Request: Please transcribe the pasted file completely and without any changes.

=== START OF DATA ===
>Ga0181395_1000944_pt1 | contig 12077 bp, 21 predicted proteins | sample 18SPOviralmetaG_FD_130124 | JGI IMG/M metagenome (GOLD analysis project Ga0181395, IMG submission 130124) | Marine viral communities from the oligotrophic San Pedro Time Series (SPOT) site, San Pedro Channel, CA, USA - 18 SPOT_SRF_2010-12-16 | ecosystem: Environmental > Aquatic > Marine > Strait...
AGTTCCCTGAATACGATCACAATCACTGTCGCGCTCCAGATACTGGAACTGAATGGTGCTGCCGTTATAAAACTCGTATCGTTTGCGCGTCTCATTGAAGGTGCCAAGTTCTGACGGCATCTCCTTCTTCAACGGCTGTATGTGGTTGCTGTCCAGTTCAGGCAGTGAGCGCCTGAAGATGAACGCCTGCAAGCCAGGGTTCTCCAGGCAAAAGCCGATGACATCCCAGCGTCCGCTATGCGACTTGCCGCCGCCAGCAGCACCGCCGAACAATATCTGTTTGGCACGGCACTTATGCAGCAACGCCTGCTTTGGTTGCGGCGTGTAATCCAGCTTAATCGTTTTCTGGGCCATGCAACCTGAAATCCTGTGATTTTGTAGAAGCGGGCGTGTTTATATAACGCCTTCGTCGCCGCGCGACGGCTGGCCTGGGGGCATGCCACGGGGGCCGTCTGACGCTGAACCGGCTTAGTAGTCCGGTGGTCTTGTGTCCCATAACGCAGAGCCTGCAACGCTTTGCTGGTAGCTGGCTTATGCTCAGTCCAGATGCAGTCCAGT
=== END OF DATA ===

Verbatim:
>Ga0181395_1000944_pt1 | contig 12077 bp, 21 predicted proteins | sample 18SPOviralmetaG_FD_130124 | JGI IMG/M metagenome (GOLD analysis project Ga0181395, IMG submission 130124) | Marine viral communities from the oligotrophic San Pedro Time Series (SPOT) site, San Pedro Channel, CA, USA - 18 SPOT_SRF_2010-12-16 | ecosystem: Environmental > Aquatic > Marine > Strait...
AGTTCCCTGAATACGATCACAATCACTGTCGCGCTCCAGATACTGGAACTGAATGGTGCTGCCGTTATAAAACTCGTATCGTTTGCGCGTCTCATTGAAGGTGCCAAGTTCTGACGGCATCTCCTTCTTCAACGGCTGTATGTGGTTGCTGTCCAGTTCAGGCAGTGAGCGCCTGAAGATGAACGCCTGCAAGCCAGGGTTCTCCAGGCAAAAGCCGATGACATCCCAGCGTCCGCTATGCGACTTGCCGCCGCCAGCAGCACCGCCGAACAATATCTGTTTGGCACGGCACTTATGCAGCAACGCCTGCTTTGGTTGCGGCGTGTAATCCAGCTTAATCGTTTTCTGGGCCATGCAACCTGAAATCCTGTGATTTTGTAGAAGCGGGCGTGTTTATATAACGCCTTCGTCGCCGCGCGACGGCTGGCCTGGGGGCATGCCACGGGGGCCGTCTGACGCTGAACCGGCTTAGTAGTCCGGTGGTCTTGTGTCCCATAACGCAGAGCCTGCAACGCTTTGCTGGTAGCTGGCTTATGCTCAGTCCAGATGCAGTCCAGT